Reading Crisis Group’s latest report on Yemen, two sentences jumped out at me:
Western analysis tends to explore [al-Qaida]’s relationship with local tribes but less often examines the group as a tool for Yemen’s political elite to resort to subterfuge for financial and military gain. Yemenis, by contrast, view domestic political dynamics as fundamental to understanding and countering AQ and similar jihadist groups.
This observation about Yemen can be broadened to discussions of “counterinsurgency” in general. At policy-oriented conferences and in my reading, I’ve repeatedly run into the idea that attending to “tribal dynamics” is the key to understanding and solving conflicts, particularly in terms of stripping away local support from jihadists. Western analysts who glom onto the “tribal dynamics” hypothesis tend to speak as though they’re Alexander ready to cut through the Gordian Knot – as though they can slice through complexity with a single analytical tool.
It’s also remarkable how superficial the analysis of “tribal dynamics” often is. Whether the subject is Iraq, Afghanistan, Libya, etc., the template such analysts like to apply is simple and generic: a lot of talk about “honor and shame,” “revenge and feuds,” pre-modern societies, and so forth. Funny: if we’re talking about ultra-local dynamics, then how come the same framework can supposedly be applied in extremely different places? Are all tribes fundamentally the same? If analysts know the “local” so well, why do they so rarely provide any details about the specific tribes, situations, and customs involved? Analysts in this vein talk as though all you need to do is show up, find an old shaykh under a tent, remember not to eat with your left hand, butter him up about honor, and you can magically solve the world’s worst conflicts.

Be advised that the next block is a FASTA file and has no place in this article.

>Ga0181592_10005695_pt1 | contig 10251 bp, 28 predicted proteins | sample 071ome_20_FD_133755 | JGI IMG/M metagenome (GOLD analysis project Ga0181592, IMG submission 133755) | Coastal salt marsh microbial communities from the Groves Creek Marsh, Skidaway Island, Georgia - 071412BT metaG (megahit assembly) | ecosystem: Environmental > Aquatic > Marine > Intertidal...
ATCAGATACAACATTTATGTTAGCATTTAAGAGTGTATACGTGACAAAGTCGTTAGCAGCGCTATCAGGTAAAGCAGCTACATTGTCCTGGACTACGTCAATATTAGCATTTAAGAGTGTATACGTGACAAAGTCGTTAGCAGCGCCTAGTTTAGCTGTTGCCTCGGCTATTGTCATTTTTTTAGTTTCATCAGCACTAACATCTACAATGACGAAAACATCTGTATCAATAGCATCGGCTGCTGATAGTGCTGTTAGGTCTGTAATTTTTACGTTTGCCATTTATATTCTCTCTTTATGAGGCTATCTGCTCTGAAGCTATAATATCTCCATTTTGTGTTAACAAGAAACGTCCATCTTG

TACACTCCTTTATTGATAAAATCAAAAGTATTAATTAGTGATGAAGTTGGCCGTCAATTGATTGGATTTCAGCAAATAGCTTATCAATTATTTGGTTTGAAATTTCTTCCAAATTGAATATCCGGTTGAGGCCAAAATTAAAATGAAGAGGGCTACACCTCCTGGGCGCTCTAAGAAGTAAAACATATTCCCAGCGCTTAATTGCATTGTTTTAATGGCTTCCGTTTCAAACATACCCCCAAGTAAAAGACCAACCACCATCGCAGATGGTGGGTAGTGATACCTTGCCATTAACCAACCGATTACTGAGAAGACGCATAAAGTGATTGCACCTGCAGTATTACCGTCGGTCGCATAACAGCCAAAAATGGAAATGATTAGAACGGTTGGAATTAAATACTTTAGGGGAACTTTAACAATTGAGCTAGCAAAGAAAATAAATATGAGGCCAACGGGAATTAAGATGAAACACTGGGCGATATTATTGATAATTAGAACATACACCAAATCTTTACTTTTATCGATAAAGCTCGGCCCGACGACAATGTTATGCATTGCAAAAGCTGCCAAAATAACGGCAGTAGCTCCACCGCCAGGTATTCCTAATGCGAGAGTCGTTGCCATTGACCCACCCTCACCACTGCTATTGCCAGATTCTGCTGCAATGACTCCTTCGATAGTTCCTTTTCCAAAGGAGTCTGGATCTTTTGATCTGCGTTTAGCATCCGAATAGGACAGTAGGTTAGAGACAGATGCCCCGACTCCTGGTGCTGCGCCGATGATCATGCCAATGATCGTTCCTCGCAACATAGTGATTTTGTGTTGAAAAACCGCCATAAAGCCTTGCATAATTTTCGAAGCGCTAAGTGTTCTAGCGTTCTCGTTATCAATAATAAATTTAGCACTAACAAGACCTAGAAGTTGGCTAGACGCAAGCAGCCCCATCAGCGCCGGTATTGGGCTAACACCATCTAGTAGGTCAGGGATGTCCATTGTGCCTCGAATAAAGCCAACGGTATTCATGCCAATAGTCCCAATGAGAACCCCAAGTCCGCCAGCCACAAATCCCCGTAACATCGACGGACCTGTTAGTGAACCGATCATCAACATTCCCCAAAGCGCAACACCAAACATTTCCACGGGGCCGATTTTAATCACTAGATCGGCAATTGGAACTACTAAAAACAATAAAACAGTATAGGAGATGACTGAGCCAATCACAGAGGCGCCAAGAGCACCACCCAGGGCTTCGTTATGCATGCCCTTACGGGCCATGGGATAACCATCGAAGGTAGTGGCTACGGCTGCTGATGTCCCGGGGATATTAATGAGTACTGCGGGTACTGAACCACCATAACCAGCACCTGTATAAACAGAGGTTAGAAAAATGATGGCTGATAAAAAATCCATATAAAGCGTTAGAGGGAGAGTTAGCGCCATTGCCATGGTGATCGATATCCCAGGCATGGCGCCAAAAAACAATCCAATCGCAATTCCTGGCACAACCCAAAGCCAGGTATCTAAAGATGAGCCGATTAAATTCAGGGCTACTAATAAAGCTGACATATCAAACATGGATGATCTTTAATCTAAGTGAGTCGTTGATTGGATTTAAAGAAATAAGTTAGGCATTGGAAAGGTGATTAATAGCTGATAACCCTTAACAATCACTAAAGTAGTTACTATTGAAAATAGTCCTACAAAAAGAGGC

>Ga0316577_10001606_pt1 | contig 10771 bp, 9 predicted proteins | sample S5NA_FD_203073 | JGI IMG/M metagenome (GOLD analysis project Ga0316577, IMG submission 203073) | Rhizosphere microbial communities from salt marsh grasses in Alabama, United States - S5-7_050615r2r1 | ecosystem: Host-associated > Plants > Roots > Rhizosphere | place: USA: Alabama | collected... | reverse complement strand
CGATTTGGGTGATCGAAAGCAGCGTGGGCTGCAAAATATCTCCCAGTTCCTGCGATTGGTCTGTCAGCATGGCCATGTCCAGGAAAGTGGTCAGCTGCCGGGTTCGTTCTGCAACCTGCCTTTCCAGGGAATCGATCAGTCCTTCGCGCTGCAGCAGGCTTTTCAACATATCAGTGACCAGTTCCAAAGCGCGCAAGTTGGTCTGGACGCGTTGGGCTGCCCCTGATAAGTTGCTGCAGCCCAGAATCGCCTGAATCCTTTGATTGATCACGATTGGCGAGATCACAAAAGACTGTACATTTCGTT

Additionally, as the quoted passage suggests, the emphasis on “tribal dynamics” is almost always a de-politicizing maneuver – a conscious or unconscious flight from the messiness of politics. It would convenient if conflicts could be solved just by appealing to shaykhs under tents, because that would eliminate the necessity to sort through the incredible complexity of state failures, elite infighting, ethnic and sectarian conflict, historical memory, etc.
At the end of the day I don’t think there’s a sword that can cut through these Gordian Knots. Conflicts are complicated. Societies are complex. Power is fickle and diffuse. Sometimes you don’t get a sword: you just have to try to pull the strings you can find. And sometimes you can’t even do that.